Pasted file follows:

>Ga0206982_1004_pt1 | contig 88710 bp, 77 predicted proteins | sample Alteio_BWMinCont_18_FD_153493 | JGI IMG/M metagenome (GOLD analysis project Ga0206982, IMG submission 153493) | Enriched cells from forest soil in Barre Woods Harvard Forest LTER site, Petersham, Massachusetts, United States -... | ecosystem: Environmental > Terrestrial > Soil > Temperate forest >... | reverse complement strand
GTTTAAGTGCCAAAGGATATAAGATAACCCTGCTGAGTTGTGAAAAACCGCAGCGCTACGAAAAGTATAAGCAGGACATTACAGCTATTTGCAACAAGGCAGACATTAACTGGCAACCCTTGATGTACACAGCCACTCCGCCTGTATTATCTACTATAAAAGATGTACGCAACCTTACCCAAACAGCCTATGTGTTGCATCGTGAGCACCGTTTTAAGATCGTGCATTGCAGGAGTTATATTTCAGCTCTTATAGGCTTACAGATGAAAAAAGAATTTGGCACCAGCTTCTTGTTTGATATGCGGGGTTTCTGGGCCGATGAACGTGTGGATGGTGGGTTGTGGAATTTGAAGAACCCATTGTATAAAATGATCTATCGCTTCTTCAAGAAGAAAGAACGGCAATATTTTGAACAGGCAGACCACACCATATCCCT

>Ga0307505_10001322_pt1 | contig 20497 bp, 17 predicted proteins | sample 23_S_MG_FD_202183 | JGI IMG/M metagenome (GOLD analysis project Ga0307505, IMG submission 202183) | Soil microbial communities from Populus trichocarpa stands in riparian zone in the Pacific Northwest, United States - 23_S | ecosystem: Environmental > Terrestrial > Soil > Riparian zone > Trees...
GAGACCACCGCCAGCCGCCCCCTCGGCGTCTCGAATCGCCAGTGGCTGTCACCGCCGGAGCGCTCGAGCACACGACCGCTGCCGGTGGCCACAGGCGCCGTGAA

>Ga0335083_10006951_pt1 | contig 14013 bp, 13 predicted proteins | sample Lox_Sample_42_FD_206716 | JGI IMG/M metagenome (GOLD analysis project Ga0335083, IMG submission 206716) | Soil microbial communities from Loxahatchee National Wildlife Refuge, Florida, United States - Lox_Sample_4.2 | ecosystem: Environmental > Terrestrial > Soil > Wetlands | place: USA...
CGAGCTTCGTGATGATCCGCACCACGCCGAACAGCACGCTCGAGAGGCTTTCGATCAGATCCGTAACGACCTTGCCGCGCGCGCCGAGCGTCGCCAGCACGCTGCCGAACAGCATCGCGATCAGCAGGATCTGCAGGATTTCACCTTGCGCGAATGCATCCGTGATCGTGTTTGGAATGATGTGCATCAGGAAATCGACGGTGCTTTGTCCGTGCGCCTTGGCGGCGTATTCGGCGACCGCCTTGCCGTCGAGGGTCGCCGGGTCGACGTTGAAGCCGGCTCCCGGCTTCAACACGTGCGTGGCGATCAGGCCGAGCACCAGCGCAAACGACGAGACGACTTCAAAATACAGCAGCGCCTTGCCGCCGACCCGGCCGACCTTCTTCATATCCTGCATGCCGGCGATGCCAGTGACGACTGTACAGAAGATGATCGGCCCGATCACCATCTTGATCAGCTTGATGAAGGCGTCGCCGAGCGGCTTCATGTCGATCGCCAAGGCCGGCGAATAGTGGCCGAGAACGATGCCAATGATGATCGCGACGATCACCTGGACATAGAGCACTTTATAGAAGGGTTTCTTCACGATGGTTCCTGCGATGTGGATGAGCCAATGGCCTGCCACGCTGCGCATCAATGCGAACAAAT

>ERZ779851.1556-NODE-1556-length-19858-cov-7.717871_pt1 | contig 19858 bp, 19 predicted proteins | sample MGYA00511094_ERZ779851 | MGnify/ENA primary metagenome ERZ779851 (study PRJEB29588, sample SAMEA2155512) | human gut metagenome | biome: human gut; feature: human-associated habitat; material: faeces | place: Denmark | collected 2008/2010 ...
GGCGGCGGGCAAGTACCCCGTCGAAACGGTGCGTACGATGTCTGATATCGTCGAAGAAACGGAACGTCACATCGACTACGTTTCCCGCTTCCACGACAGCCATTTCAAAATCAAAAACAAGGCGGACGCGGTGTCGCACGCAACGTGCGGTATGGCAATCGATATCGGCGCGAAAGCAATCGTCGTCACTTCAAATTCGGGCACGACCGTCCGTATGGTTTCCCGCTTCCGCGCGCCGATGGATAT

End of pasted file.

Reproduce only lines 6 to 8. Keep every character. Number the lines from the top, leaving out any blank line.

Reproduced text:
CGAGCTTCGTGATGATCCGCACCACGCCGAACAGCACGCTCGAGAGGCTTTCGATCAGATCCGTAACGACCTTGCCGCGCGCGCCGAGCGTCGCCAGCACGCTGCCGAACAGCATCGCGATCAGCAGGATCTGCAGGATTTCACCTTGCGCGAATGCATCCGTGATCGTGTTTGGAATGATGTGCATCAGGAAATCGACGGTGCTTTGTCCGTGCGCCTTGGCGGCGTATTCGGCGACCGCCTTGCCGTCGAGGGTCGCCGGGTCGACGTTGAAGCCGGCTCCCGGCTTCAACACGTGCGTGGCGATCAGGCCGAGCACCAGCGCAAACGACGAGACGACTTCAAAATACAGCAGCGCCTTGCCGCCGACCCGGCCGACCTTCTTCATATCCTGCATGCCGGCGATGCCAGTGACGACTGTACAGAAGATGATCGGCCCGATCACCATCTTGATCAGCTTGATGAAGGCGTCGCCGAGCGGCTTCATGTCGATCGCCAAGGCCGGCGAATAGTGGCCGAGAACGATGCCAATGATGATCGCGACGATCACCTGGACATAGAGCACTTTATAGAAGGGTTTCTTCACGATGGTTCCTGCGATGTGGATGAGCCAATGGCCTGCCACGCTGCGCATCAATGCGAACAAAT

>ERZ779851.1556-NODE-1556-length-19858-cov-7.717871_pt1 | contig 19858 bp, 19 predicted proteins | sample MGYA00511094_ERZ779851 | MGnify/ENA primary metagenome ERZ779851 (study PRJEB29588, sample SAMEA2155512) | human gut metagenome | biome: human gut; feature: human-associated habitat; material: faeces | place: Denmark | collected 2008/2010 ...
GGCGGCGGGCAAGTACCCCGTCGAAACGGTGCGTACGATGTCTGATATCGTCGAAGAAACGGAACGTCACATCGACTACGTTTCCCGCTTCCACGACAGCCATTTCAAAATCAAAAACAAGGCGGACGCGGTGTCGCACGCAACGTGCGGTATGGCAATCGATATCGGCGCGAAAGCAATCGTCGTCACTTCAAATTCGGGCACGACCGTCCGTATGGTTTCCCGCTTCCGCGCGCCGATGGATAT